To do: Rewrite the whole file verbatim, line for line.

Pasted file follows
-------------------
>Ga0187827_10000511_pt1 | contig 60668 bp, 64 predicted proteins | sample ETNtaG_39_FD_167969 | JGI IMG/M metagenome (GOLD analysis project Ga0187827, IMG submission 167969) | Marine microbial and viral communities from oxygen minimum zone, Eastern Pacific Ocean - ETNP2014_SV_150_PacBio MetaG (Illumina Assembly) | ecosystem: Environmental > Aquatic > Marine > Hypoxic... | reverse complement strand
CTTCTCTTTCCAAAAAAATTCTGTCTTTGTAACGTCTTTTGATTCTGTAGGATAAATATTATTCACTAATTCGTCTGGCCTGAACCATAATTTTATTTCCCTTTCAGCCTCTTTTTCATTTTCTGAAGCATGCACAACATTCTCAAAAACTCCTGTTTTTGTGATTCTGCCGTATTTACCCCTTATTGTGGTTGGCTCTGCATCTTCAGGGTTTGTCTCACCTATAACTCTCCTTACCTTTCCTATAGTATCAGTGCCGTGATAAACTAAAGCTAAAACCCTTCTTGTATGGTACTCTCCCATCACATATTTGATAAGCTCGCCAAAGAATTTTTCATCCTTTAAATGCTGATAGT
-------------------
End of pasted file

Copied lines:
>Ga0187827_10000511_pt1 | contig 60668 bp, 64 predicted proteins | sample ETNtaG_39_FD_167969 | JGI IMG/M metagenome (GOLD analysis project Ga0187827, IMG submission 167969) | Marine microbial and viral communities from oxygen minimum zone, Eastern Pacific Ocean - ETNP2014_SV_150_PacBio MetaG (Illumina Assembly) | ecosystem: Environmental > Aquatic > Marine > Hypoxic... | reverse complement strand
CTTCTCTTTCCAAAAAAATTCTGTCTTTGTAACGTCTTTTGATTCTGTAGGATAAATATTATTCACTAATTCGTCTGGCCTGAACCATAATTTTATTTCCCTTTCAGCCTCTTTTTCATTTTCTGAAGCATGCACAACATTCTCAAAAACTCCTGTTTTTGTGATTCTGCCGTATTTACCCCTTATTGTGGTTGGCTCTGCATCTTCAGGGTTTGTCTCACCTATAACTCTCCTTACCTTTCCTATAGTATCAGTGCCGTGATAAACTAAAGCTAAAACCCTTCTTGTATGGTACTCTCCCATCACATATTTGATAAGCTCGCCAAAGAATTTTTCATCCTTTAAATGCTGATAGT